Zieselman told the Washington Blade on Sept. 21 the activists offered State Department officials an “intersex 101” overview during a virtual briefing.

More than 60 Save the Children staffers from around the world participated in another virtual briefing. Zieselman noted the activists also met with Stern, U.N. and Organization of American States officials, funders and NGO representatives while in D.C.

“The people we met were genuinely interested,” Rakita told the Blade.

Stern in an exclusive statement to the Blade said “the visiting intersex activists clearly had an impact here at State, sharing their expertise and lived experience highlighting the urgency to end human rights abuses, including those involving harmful medical practices against intersex persons globally.” Andrew Gleason, senior director for gender equality and social justice at Save the Children US, in a LinkedIn post he wrote after attending his organization’s meeting with the activists echoed Stern.

“There are many learnings to recount from today’s discussion, but one thing is clear, this is unequivocally a child rights issue, and one that demands attention and action at the intersection of LGBTQI+ rights, reproductive rights and justice, disability justice and more,” wrote Gleason. “Gratitude to the panelists for sharing such poignant testimonies and providing insights into what organizations like ours can do to contribute to the broader intersex movement; and thank you to Kimberly for your leadership and bringing this group together.”

The activists’ trip to D.C. coincided with efforts to end so-called sex “normalization” surgeries on intersex children.

Greek lawmakers in July passed a law that bans such procedures on children under 15 unless they offer their consent or a court allows them to happen. Doctors who violate the statute face fines and prison.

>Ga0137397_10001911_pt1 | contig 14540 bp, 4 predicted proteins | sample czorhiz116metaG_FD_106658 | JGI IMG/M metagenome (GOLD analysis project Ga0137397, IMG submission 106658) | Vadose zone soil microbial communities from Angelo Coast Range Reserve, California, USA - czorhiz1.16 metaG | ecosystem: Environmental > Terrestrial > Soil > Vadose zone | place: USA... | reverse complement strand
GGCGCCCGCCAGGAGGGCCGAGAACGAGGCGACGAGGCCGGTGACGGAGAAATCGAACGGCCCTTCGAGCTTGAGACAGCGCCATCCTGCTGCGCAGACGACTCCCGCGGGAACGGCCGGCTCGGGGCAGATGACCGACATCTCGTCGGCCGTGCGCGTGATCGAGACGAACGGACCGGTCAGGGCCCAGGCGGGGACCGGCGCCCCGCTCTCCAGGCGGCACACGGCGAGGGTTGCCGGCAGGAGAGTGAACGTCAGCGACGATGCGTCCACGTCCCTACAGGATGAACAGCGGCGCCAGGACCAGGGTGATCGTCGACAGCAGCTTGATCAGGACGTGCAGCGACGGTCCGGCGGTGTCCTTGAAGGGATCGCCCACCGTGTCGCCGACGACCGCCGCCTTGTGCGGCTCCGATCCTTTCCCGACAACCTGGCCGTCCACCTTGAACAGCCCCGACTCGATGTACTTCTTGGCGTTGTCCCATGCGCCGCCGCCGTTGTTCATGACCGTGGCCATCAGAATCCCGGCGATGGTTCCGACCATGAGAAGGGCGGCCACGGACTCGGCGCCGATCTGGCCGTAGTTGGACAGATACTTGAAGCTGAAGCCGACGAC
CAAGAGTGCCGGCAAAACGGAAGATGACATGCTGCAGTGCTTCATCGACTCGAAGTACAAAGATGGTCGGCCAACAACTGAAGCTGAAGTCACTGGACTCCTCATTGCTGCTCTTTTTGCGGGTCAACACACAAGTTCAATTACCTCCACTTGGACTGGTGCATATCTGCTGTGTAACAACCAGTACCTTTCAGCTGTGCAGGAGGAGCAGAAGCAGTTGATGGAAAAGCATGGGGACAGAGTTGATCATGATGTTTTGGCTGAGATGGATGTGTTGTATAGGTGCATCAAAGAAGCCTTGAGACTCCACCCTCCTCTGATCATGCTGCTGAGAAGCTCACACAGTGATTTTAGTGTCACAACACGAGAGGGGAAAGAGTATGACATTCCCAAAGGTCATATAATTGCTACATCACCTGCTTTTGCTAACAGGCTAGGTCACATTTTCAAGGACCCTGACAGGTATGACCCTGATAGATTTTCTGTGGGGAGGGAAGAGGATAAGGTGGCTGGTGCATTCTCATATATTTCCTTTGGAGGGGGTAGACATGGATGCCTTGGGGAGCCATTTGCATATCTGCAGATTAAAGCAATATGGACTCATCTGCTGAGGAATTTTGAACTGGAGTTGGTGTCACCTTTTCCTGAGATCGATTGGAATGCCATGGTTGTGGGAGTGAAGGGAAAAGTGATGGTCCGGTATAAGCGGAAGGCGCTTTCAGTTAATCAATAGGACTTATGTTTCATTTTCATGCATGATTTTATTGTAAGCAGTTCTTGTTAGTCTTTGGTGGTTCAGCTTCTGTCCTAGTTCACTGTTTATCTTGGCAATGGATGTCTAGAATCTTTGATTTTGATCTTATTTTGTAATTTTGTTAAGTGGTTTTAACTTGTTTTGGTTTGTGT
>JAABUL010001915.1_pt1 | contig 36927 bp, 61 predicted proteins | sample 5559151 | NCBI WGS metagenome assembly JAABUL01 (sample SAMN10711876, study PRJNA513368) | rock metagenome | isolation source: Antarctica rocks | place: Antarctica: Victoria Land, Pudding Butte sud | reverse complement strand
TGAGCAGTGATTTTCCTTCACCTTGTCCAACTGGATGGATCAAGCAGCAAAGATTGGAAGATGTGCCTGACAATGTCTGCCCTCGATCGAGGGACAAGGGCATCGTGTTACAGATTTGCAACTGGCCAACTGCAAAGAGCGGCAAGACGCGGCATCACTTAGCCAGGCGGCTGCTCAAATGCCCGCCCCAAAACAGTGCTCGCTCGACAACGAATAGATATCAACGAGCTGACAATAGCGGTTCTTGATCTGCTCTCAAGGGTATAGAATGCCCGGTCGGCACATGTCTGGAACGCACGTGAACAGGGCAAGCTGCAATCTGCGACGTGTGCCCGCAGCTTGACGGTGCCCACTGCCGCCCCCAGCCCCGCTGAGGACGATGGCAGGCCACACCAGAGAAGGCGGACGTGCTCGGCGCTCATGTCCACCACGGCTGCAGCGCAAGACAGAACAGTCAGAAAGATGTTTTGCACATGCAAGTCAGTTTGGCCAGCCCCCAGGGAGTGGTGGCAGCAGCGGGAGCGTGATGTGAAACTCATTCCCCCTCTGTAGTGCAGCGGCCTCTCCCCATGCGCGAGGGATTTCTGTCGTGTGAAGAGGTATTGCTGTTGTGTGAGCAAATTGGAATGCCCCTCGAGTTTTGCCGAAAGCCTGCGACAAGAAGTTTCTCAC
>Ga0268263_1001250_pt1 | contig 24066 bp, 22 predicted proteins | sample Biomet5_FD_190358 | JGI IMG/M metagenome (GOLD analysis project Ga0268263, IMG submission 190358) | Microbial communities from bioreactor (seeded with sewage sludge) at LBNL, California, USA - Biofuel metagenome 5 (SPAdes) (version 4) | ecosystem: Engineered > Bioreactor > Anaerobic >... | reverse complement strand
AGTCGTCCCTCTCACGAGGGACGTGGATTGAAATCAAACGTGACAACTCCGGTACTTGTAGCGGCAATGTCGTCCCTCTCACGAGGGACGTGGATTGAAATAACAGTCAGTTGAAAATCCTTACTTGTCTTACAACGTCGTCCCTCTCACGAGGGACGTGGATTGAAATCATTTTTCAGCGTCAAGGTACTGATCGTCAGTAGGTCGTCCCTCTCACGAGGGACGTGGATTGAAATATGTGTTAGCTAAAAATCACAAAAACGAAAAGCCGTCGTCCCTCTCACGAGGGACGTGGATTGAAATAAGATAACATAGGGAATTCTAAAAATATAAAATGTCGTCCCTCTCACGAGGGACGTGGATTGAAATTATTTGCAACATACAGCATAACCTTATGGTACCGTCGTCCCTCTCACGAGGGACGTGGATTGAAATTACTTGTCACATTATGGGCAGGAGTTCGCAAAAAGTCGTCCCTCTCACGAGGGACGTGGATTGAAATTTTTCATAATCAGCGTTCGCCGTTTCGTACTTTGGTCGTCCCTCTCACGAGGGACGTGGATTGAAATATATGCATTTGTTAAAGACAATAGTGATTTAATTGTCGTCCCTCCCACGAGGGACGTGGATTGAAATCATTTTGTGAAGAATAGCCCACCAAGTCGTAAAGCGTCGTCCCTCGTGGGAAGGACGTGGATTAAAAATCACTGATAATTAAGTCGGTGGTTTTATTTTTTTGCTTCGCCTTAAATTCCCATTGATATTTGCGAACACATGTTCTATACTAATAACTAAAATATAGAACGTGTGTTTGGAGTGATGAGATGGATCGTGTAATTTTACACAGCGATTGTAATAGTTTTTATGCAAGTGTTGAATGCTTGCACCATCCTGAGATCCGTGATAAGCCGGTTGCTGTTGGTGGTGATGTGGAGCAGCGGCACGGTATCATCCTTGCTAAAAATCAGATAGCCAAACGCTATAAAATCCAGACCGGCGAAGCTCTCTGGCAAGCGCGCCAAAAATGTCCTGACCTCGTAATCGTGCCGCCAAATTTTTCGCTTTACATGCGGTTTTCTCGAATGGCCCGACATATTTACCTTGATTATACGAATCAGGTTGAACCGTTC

Germany Iceland, Malta, Portugal and Spain have also enacted laws that seek to protect intersex youth. 

A law that grants equal rights and legal recognition to intersex people in Kenya took effect in July 2022. Lawmakers in the Australian Capital Territory earlier this year passed the Variation in Sex Characteristics (Restricted Medical Treatment) Bill 2023.

Intersex Human Rights Australia notes the law implements “mechanisms to regulate non-urgent medical care to encourage child participation in medical decisions, establish groundbreaking oversight mechanisms and provide transparency on medical practices and decision making.” It further points out the statute “will criminalize some deferrable procedures that permanently alter the sex characteristics of children” and provides “funding for necessary psychosocial supports for families and children.”

“It’s amazing,” Carpenter told the Blade when discussing the law and resistance to it. “It’s not perfect. There was some big gaps, but physicians are resisting every step of the way.”

The State Department in April 2022 began to issue passports with an “X” gender marker.

Dana Zzyym, an intersex U.S. Navy veteran who identifies as non-binary, in 2015 filed a federal lawsuit against the State Department after it denied their application for a passport with an “X” gender marker. Zzyym in October 2021 received the first gender-neutral American passport.

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Federal Government

Federal government prepares for looming shutdown

White House warns of ‘damaging impacts across the country’



U.S. Capitol Building (Washington Blade photo by Michael Key)

However remote they were on Monday, odds of avoiding a government shutdown were narrowed by Thursday evening as House Republicans continued debate over their hyper-partisan appropriations bills that stand no chance of passage by the Upper Chamber.

As lawmakers in the Democratic controlled Senate forged ahead with a bipartisan stop-gap spending measure that House GOP leadership had vowed to reject, the federal government began bracing for operations to grind to a halt on October 1.

This would mean hundreds of thousands of workers are furloughed as more than 100 agencies from the State Department to the Advisory Council on Historic Preservation roll out contingency plans maintained by the White House Office of Management and Budget. On Thursday the Office of Personnel Management sent out memos to all agencies instructing them to ready for a shutdown on Sunday.

Before 1980, operations would continue per usual in cases where Congress failed to break an impasse over spending, as lapses in funding tended to last only a few days before lawmakers brokered a deal.

Since then, the government has shut down more than a dozen times and the duration has tended to become longer and longer.

“Across the United States, local news outlets are reporting on the harmful impacts a potential government shutdown would have on American families,” the White House wrote in a release on Thursday featuring a roundup of reporting on how the public might be affected.

“With just days left before the end of the fiscal year, extreme House Republicans are playing partisan games with peoples’ lives and marching our country toward a government shutdown that would have damaging impacts across the country,” the White House said.